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I've been working my way through a security games site, trying to automate what I'm doing using pwntools. I've come across a problem somewhere in my process, however. When I try to run the vulnerable program on the server with my exploit string, it gets changed somewhere between the Python 2.7 script on my machine, and being returned back to me.

My general process for this particular challenge is as follows:

  1. Initiate SSH connection
  2. Open a shell through the SSH connection, I've tried "/bin/bash", "/bin/sh"
  3. Wait until I get the prompt
  4. Send the command in the format "%s %s" % (program_on_server, payload_string)

My payload string is the bytes "\x74\x84\x04\x08" repeated many times. The problem I'm having is that when the server echoes back what I've sent to the running shell, this is transformed into "\x74\x84\x07\x08\x1b\x5b\x4b". After some troubleshooting, I can't figure out where the extra bytes are coming from, or why the \x04 is getting turned into \x07. Pwntools seems to think it's sending the right bytes, the debug output shows the correct ones at least, so I am thinking the problem is somewhere server side in the chain from ssh to bash to the vulnerable program. Hence, posting it here and not somewhere more related to pwntools. Does anybody have any insight what might be causing this and why it's doing it?

The following is my code, with functions where the login information would go.

#!/usr/bin/python2
from pwn import *

context.log_level = 'debug'

def makePayloadString():
    return p32(0x8048474)* 20 # p32 takes a 32 bit number and converts it to bytes

sshConnection = ssh(user=getUser(), host=getHost(), password=getPassword())
command = "%s %s" % (getProgramLocation(), makePayloadString())
shell = sshConnection.shell("/bin/bash")
shell.recvuntil("$ ", timeout=10)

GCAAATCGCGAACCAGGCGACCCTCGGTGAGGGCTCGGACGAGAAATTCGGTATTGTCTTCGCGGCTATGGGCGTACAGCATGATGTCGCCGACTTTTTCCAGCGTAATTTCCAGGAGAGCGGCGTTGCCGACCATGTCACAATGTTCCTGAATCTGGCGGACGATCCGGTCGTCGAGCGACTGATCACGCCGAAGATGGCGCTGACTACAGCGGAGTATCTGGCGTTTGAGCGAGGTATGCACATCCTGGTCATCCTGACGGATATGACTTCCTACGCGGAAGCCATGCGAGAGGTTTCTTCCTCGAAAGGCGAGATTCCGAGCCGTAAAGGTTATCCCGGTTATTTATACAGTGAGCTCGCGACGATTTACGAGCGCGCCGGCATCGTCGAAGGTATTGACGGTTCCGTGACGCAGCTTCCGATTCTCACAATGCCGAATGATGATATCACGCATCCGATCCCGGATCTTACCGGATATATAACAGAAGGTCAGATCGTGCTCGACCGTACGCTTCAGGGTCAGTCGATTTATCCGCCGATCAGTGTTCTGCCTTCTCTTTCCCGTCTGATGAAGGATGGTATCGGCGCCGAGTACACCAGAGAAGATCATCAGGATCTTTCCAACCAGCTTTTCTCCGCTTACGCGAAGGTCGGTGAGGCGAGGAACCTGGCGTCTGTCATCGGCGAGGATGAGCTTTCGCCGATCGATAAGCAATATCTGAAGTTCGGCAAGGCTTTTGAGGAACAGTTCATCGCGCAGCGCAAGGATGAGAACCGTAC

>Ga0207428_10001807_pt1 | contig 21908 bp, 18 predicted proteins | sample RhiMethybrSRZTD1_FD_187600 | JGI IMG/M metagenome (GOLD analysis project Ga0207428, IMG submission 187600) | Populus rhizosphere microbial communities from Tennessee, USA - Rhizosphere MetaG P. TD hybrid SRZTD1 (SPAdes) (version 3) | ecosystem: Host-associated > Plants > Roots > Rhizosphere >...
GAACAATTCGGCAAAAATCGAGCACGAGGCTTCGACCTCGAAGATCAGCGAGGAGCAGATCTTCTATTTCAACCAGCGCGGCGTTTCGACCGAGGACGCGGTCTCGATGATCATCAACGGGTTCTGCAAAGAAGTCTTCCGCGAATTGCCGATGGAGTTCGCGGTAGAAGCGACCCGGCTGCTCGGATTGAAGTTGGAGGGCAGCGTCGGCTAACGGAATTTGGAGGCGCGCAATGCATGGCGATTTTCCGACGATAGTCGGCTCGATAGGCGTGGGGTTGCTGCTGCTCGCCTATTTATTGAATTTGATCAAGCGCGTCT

shell.sendline(command)
shell.recvline(timeout=10)
  • We would need at the very least to see your code. And we'd also need to understand why you expect the server to echo back what you typed. What program is running on the server? How is it set up — a security game is likely to have some unusual setup? How does bash get into the chain between your client and the vulnerable program? – Gilles Sep 27 '15 at 23:36
  • I added my code. I'm not actually sure why the server echoes back, I was just using that to debug. What's running on the server is bash, from which I run a simple vulnerable binary that takes a single argument from the command line. But I don't think that's the issue, from what the server is echoing back, I'm thinking the input is getting edited before the program is run. – Paul Sep 28 '15 at 0:32
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It appears that the bytes you are getting back from the server side are coming from the shell, reacting to the input bytes as if they are being typed into the terminal session.

Not sure what 0x84 is interpreted as a non-7bit ascii code, but the 0x04 would be equivalent to a Ctrl-D (EOF) character, that bash will reject if not entered at the beginning of the line. Bash will send a 0x07 (BEL) character to the terminal to ring the bell (beep). The 0x08 is a backspace (BS) character, that bash echoes back the ANSI escape sequence (ESC[K) (\x1b\x5b\x4b) that backs the input cursor one space left.

In an interactive terminal, try typing the characters 't', and you should be able to reproduce the programmatic output you see in close approximation.

Perhaps these bytes should be sent to a different program's input instead of bash or sh ?

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